tim

So it's ok to break the law if it's a cultural custom? Have to do better than that.
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#16
(08-01-2009, 12:31 PM)timoose Wrote: Just to pick one nit. Underage drinking if not in excess is no sin. We were taught to drink by our parents when they thought we were mature enough. This is the duty of the parents not society to train their children. When a child was small wine would be mixed with water for them and they would drink it at family special dinners. This is according to Italian customs from Ancient times. Some where around seventeen years old young men were allowed to drink in their homes with their parents approval. This is so they could be monitored and taught not to become drunk and stupid. It worked like this you were allowed to drink but if you got drunk and lost your reason then you were punished. By the time me and my friends started to look for girls and run around the cool bars we already knew how to drink. Unlike the Suburban Protestants that puked and made a mess every time the drank in our cool new hangouts. You could spot them a few blocks away weaving while walking always looking for and trying to remember where they parked. I hope this is reasoned enough but I agree with Alice, DK, and Laszlo.
tim

That doesn't change the fines, the record and the court fees.

Anyone who willfully breaks such laws deserves what they get.

One can't pick and choose laws to obey. I can't say "there is no drinking age in Malta, so I'll drink", "there is no speed limit in India so I'll speed", "I have a right to an lawyer in the USA, so I want my lawyer", anymore than the police and courts can spuriously decide to enforce laws of their choice.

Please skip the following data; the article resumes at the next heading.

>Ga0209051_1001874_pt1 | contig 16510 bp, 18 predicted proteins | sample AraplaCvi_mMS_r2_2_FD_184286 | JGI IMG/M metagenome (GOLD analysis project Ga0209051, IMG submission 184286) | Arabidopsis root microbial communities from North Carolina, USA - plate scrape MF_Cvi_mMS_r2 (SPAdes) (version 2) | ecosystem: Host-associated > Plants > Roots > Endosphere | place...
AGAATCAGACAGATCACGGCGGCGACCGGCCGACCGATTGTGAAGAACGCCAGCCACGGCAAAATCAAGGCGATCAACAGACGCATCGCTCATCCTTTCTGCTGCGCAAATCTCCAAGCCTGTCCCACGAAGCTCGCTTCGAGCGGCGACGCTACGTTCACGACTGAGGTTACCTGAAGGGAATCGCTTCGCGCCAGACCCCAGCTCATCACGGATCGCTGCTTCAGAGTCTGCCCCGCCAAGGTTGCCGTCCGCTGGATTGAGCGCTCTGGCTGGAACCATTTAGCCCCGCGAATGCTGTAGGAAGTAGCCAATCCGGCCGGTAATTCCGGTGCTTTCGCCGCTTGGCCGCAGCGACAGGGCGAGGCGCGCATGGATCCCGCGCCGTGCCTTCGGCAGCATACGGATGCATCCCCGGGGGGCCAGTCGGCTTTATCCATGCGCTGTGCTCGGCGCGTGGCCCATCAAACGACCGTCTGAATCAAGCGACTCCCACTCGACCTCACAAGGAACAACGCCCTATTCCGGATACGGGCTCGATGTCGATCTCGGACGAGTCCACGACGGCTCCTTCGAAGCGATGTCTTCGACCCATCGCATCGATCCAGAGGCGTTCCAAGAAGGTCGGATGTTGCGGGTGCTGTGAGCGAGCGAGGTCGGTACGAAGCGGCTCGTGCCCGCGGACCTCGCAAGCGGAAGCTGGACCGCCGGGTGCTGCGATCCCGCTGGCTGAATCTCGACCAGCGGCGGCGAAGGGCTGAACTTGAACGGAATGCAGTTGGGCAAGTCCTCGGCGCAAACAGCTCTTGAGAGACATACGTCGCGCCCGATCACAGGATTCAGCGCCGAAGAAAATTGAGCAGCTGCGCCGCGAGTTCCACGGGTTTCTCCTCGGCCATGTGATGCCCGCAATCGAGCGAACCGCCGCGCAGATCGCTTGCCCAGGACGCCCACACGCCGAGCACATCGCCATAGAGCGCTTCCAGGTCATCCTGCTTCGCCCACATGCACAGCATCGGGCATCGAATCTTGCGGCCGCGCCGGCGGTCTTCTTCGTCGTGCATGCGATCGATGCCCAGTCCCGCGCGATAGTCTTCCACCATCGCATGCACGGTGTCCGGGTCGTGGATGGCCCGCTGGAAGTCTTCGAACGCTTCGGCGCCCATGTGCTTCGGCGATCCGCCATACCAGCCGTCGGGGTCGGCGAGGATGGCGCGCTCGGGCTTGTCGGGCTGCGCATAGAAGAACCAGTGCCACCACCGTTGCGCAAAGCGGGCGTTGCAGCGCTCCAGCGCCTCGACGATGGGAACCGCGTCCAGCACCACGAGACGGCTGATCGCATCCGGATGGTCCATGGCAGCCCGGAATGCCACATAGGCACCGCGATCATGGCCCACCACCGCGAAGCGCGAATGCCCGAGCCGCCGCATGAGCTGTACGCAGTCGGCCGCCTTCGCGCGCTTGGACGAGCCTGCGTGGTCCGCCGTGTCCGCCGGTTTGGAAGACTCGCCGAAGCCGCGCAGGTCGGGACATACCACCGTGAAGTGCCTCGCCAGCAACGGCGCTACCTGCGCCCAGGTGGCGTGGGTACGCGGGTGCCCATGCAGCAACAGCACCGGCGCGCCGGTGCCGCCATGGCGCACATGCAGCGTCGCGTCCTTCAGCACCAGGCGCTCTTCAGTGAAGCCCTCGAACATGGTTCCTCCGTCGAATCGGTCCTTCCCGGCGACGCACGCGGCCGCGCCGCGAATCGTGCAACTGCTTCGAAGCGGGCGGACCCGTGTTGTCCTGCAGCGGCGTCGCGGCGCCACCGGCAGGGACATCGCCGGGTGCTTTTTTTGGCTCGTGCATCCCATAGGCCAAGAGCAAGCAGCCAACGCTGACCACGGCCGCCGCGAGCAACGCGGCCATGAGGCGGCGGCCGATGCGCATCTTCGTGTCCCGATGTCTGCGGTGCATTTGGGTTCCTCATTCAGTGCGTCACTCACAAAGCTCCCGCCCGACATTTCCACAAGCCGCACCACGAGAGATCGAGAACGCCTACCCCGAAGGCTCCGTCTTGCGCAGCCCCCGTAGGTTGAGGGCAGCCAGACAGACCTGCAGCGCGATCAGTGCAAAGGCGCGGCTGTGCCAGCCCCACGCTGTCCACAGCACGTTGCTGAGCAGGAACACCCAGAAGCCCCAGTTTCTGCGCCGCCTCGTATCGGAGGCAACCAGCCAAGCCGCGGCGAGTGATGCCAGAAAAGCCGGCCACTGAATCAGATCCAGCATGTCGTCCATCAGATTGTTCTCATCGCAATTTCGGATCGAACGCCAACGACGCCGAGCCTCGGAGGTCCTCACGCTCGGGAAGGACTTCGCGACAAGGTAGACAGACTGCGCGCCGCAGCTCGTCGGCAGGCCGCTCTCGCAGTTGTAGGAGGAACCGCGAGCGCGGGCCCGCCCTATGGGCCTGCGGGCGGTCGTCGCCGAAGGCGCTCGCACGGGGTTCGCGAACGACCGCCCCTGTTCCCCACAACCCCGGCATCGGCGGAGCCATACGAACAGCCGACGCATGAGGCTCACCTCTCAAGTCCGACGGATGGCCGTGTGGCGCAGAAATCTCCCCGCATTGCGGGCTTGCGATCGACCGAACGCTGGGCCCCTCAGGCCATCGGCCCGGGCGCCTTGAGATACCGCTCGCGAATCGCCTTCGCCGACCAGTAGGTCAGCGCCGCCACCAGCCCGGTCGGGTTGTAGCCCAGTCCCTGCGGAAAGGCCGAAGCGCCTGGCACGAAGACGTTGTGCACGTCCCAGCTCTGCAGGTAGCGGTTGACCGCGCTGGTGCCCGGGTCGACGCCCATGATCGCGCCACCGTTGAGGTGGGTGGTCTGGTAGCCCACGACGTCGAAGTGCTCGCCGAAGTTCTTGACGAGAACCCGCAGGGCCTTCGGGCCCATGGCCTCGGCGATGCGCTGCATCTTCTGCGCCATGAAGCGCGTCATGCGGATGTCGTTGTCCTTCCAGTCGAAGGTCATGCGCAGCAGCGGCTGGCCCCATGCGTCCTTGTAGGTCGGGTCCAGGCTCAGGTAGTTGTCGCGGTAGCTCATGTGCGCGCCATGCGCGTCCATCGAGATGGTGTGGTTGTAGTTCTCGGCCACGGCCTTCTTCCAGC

Lets take a more extreme example. The chewing gum ban in Singapore. It is against the law to sell or chew chewing gum. The reasons for this law aren't important, but it is quite easy to follow.

Chewing gum isn't morally necessary is it? By the attitudes expressed here, there is the petty mindset to violate such laws for the sake of violating them. If one decides to violate random laws, perhaps the government should deny random protection and rights?

Also, if one can't follow such little laws, what does that say about that person?
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#17
I had read a bit about purely penal laws in this CE article: http://www.newadvent.org/cathen/09053a.htm

If there's a guide on how to determine what makes a law purely penal, I'd love to see it.  Since the CE claims that it's difficult to determine, and doesn't give a whole lot in the way of guidelines.

Didi and Rosarium, would you say it's a sin to go over the speed limit, if you're in a 25 zone where you can easily go 35-40 without hurting anyone, and you've got 10 furious people honking behind you?  Because if I went the speed limit on the streets where I live, that would be the case quite often.

And I'm not talking about "trespassing" in the sense that I'm going on some stranger's lawn and setting off fireworks.  There's a little basketball court my friends and I like to hang out by, with a sign that says "Private Property: No Trespassing", and a list of forbidden activities with "loitering" as one of them.  Is it a sin to hang out there, when we're not intending to do anything destructive?  The police drive by all the time and see us, and we've only been told to leave once, which we did.
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#18
(08-01-2009, 12:38 PM)Rosarium Wrote: